Friday, May 23, 2008

We Don't Need No Stinkin' Replay. Maybe.

The announcement of a possible replay experiment has prompted quite a bit of discussion (especially in these parts; join the fray here), but the Yankees have a decidedly more low-tech approach:
Yankee Stadium workers put up netting Thursday on a staircase just beyond the right-center field wall, the spot that confused the umpires, cost Alex Rodriguez a home run and intensified baseball’s debate about instant replay.

“It’ll make it a little easier out there,” umpire crew chief Tim Welke said.

As I said in the comments on the other thread, I've not yet decided how I feel about replay. There's nothing wrong with accuracy, mind you, but I do fear that instituting it for boundary calls is the camel's nose in the tent, as they say. Maybe this is better off being addressed with a clearer delineation of ground rules and some extra training and vigilance on the part of umps?

Also, someone made a good point over at BTF re: the Arizona Fall League experiment, and that's the idea that, hey, have they ever had cameras at AFL games to begin with? Apart from my earlier reservation about it (i.e. the AFL setting is too strange and the sight lines too different from MLB stadiums for it to be a useful test) isn't it going to be costly and inefficient to lug 15 cameras -- or whatever would be needed to simulate a real baseball game -- out to the AFL?

Or -- and I'm just spitballin' here -- is it possible that yesterday's story was merely a leak of a phony plan designed to take the heat off of umps for missing calls in three games in a week?

UPDATE: Jason from IIATMS has been weighing in on the comments here, but you should go over to his site and check out his thoughts on the matter as well, because they're more cogent than my general unease/cautious acceptance.

4 comments:

Jason said...

I don't think it was a phony leak; there was a proposal in front of Selig this most recent off-season but Bud single-handedly shelved it. Make no mistake about it: baseball, save Bud, wanted this to be in place THIS year.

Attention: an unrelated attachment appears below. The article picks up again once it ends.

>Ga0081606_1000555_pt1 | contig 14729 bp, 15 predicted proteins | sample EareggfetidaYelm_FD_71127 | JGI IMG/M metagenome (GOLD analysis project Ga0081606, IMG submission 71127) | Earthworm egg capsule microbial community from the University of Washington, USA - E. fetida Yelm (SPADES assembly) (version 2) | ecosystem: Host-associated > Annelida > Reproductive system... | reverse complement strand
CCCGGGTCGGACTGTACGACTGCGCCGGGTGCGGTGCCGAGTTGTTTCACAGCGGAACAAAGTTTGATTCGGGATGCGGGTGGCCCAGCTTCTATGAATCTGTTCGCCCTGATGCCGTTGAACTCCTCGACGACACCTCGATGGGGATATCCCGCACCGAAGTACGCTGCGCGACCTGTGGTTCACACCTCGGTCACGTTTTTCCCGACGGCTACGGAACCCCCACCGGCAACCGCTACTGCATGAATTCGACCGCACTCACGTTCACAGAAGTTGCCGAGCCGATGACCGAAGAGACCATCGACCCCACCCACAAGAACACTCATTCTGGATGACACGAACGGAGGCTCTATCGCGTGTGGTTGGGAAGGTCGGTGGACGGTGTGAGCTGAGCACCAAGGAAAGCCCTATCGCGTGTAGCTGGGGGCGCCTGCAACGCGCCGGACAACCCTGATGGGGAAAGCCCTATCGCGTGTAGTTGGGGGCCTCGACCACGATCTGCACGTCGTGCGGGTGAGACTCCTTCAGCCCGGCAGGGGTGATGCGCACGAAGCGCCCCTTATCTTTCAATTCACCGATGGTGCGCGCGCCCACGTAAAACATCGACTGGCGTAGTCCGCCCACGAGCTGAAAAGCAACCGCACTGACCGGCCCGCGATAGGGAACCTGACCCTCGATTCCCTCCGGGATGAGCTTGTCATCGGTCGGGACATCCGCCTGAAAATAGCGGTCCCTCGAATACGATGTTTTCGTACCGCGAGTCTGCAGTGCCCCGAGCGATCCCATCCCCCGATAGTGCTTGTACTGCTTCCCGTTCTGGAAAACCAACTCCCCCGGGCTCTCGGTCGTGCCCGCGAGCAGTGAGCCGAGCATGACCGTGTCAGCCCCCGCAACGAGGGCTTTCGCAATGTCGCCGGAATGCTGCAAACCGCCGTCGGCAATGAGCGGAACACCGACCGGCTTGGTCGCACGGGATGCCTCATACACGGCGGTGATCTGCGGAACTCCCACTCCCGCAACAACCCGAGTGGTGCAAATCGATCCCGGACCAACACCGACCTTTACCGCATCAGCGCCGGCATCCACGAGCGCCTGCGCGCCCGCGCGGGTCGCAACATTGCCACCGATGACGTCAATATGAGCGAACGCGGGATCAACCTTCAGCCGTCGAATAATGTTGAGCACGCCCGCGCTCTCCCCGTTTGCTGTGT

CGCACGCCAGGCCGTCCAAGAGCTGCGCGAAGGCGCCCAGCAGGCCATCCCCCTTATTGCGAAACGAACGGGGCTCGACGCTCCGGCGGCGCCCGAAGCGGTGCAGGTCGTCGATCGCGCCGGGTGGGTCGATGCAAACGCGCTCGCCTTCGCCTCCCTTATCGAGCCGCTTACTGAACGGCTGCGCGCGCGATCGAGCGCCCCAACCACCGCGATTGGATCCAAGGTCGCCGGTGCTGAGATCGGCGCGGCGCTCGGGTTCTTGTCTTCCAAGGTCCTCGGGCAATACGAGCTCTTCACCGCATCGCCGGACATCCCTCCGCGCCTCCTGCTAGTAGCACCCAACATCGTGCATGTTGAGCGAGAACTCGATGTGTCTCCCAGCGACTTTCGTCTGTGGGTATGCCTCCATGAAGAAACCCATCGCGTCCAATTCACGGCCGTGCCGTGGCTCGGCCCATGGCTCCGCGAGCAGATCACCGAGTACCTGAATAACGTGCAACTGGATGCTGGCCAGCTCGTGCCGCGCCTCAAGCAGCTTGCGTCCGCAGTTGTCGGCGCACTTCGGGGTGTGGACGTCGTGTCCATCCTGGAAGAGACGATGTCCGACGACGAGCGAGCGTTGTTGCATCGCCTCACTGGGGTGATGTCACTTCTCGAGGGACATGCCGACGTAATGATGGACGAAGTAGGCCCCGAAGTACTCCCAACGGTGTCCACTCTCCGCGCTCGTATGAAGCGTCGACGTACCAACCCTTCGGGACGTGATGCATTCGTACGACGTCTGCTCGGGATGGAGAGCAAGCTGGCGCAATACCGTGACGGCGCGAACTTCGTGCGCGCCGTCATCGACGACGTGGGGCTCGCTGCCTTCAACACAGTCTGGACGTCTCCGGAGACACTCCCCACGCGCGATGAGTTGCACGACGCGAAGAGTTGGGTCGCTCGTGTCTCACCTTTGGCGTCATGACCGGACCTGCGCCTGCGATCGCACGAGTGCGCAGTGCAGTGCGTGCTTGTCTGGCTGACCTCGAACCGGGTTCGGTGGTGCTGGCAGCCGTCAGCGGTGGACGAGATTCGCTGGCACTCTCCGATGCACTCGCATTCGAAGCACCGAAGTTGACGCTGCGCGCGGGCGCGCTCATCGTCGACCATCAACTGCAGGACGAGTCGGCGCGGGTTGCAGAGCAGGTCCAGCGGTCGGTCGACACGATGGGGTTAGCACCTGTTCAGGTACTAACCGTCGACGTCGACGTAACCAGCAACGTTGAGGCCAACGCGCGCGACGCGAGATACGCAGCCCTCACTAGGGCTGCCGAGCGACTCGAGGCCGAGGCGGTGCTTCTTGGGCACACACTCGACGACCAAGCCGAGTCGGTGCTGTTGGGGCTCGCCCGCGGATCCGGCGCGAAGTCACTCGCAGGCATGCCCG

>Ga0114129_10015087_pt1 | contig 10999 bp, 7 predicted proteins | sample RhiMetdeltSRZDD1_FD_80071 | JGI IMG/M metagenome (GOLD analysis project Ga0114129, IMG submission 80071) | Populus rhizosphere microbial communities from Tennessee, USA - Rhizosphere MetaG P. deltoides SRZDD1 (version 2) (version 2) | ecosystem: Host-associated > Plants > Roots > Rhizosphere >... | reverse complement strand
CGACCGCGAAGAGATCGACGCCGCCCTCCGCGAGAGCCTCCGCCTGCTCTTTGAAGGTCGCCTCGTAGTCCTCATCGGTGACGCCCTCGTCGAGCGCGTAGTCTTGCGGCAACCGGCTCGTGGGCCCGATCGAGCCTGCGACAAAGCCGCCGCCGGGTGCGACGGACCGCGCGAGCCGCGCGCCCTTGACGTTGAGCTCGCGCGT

This is not solely because there were two obvious missed calls in NY, like some of the commenters thought. Was it an accelerant? You betchya, and sometimes that's all any change needs.

The NFl has guidelines what plays and situations they can't use IR for, including penalties and other stuff. They even had a rule that prevented the officials from using IR on FG, until one clanged off the support bar and back OVER the crossbar. Then they changed the rules.

The NHL changed their rules mid-playoff series when a player was waving his stick in front of the goalie's face.

The point it, when a league sees a correctable human error, the smart ones try to find a way to fix that error, within reason.

We're all concerned about the slippery slope, but at some point it will be legislated that IR will only be used for boundary plays, not safe/out, ball/strike.

themarksmith said...

Legislated for how long? What happens when a Matt Holliday-like slide costs someone a playoff game? The rule will be changed then. We didn't complain this postseason all that much because the Rockies were a great story and then they made it to the World Series. We're not angry about that now. We got over it because it didn't really matter. Sometimes I think we take sports too seriously. I love sports, but it's only entertainment. Honestly, I think it's hilarious when people argue over the calls. I'm entertained. Can we do instant replay for dumb Presidential or Congressional decisions?

For a more cohesive argument against IR, look at my blog (http://roundingbases.blogspot.com).

Daniel said...

Well, there WAS a missed call at home plate in a game that determined a playoff berth and there was very little serious talk about instituting replay on those kinds of calls. Certainly none among the head honchos at MLB. Conversely, the homerun replay has been up for consideration for awhile now.

I know we bash baseball for making dumb decisions, but the fact is that the game is thriving, so SOMEONE must be doing something right. I'm of the opinion that we need to give them the benefit of the doubt on this one and trust that they're going to confine instant replay to homerun calls only and come to the conclusion that instituting replay on other calls would be disruptive and counter-productive.

themarksmith said...

Ty Wiggington just hit a ball down the third base line. It was called foul but was fair. Still think there won't be calls for IR on foul line calls? ... or anything else.